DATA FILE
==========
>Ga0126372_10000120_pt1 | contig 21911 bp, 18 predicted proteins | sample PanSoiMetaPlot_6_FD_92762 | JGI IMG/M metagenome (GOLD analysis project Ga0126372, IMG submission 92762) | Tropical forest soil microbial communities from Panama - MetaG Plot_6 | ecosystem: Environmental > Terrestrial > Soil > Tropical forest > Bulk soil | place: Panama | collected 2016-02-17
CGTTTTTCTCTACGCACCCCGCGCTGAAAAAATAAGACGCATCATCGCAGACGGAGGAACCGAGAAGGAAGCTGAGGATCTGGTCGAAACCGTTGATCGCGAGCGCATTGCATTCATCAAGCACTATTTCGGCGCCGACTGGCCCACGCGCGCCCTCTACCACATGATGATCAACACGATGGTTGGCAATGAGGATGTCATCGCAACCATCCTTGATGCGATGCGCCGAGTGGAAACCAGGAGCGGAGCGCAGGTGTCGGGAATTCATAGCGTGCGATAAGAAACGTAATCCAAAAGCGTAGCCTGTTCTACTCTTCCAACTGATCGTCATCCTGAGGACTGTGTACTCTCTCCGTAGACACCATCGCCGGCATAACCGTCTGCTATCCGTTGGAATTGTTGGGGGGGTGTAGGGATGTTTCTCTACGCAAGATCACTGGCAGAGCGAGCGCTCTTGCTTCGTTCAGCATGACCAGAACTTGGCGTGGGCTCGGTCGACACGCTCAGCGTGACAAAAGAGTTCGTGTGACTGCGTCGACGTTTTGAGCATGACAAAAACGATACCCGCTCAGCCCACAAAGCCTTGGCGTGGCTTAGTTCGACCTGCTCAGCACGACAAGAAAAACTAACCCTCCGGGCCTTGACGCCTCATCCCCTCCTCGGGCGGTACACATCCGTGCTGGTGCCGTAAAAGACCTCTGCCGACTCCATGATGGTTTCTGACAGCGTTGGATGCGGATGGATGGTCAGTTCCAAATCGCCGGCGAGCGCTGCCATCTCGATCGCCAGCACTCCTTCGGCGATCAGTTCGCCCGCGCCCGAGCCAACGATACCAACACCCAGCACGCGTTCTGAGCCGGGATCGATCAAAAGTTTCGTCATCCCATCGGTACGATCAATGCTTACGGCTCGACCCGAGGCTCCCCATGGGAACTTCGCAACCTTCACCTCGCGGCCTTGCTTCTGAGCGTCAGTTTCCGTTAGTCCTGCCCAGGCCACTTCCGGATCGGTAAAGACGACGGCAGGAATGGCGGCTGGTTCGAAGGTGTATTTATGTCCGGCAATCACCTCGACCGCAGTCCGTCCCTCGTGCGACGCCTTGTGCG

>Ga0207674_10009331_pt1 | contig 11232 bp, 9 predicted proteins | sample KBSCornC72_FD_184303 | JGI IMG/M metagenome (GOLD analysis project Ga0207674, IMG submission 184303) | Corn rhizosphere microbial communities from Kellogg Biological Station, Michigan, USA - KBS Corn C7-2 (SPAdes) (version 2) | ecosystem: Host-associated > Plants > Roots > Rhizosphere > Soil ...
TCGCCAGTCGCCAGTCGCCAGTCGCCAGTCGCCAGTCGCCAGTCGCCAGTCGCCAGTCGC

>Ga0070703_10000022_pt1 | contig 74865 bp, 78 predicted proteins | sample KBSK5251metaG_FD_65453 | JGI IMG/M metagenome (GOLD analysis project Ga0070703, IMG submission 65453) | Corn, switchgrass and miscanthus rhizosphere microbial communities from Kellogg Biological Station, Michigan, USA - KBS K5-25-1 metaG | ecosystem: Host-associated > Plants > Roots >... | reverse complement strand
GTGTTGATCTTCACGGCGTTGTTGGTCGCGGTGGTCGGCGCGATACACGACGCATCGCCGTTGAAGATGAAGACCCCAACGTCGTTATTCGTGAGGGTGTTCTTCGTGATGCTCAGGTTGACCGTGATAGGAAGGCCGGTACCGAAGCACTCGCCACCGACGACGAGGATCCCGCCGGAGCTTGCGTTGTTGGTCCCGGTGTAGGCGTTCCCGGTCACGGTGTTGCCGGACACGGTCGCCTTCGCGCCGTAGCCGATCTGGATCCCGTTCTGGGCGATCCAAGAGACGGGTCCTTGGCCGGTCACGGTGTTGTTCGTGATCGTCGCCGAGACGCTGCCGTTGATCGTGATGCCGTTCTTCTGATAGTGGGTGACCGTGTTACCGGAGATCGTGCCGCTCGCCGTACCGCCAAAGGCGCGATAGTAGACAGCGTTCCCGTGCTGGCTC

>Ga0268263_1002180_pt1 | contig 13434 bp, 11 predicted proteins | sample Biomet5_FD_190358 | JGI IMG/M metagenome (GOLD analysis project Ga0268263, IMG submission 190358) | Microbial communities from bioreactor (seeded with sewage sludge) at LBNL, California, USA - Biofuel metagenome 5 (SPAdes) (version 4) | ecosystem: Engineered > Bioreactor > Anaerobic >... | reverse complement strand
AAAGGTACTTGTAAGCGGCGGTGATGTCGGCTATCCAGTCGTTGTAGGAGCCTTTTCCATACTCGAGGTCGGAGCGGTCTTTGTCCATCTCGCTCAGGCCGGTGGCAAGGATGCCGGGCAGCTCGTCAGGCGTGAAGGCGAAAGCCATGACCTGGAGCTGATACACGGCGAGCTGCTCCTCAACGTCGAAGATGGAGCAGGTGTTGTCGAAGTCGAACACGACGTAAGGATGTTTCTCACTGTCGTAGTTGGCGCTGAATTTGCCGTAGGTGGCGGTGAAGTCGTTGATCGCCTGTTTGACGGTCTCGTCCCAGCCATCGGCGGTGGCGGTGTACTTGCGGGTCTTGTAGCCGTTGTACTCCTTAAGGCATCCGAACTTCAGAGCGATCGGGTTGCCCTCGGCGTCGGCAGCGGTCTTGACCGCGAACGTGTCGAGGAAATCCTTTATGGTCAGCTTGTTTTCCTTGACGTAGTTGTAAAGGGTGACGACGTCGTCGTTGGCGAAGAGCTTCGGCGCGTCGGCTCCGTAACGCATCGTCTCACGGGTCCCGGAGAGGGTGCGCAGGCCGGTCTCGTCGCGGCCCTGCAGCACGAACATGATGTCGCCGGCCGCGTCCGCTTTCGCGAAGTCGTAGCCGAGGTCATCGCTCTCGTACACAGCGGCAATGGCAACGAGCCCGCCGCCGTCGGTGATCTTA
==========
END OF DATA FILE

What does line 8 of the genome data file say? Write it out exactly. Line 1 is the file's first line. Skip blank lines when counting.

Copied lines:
AAAGGTACTTGTAAGCGGCGGTGATGTCGGCTATCCAGTCGTTGTAGGAGCCTTTTCCATACTCGAGGTCGGAGCGGTCTTTGTCCATCTCGCTCAGGCCGGTGGCAAGGATGCCGGGCAGCTCGTCAGGCGTGAAGGCGAAAGCCATGACCTGGAGCTGATACACGGCGAGCTGCTCCTCAACGTCGAAGATGGAGCAGGTGTTGTCGAAGTCGAACACGACGTAAGGATGTTTCTCACTGTCGTAGTTGGCGCTGAATTTGCCGTAGGTGGCGGTGAAGTCGTTGATCGCCTGTTTGACGGTCTCGTCCCAGCCATCGGCGGTGGCGGTGTACTTGCGGGTCTTGTAGCCGTTGTACTCCTTAAGGCATCCGAACTTCAGAGCGATCGGGTTGCCCTCGGCGTCGGCAGCGGTCTTGACCGCGAACGTGTCGAGGAAATCCTTTATGGTCAGCTTGTTTTCCTTGACGTAGTTGTAAAGGGTGACGACGTCGTCGTTGGCGAAGAGCTTCGGCGCGTCGGCTCCGTAACGCATCGTCTCACGGGTCCCGGAGAGGGTGCGCAGGCCGGTCTCGTCGCGGCCCTGCAGCACGAACATGATGTCGCCGGCCGCGTCCGCTTTCGCGAAGTCGTAGCCGAGGTCATCGCTCTCGTACACAGCGGCAATGGCAACGAGCCCGCCGCCGTCGGTGATCTTA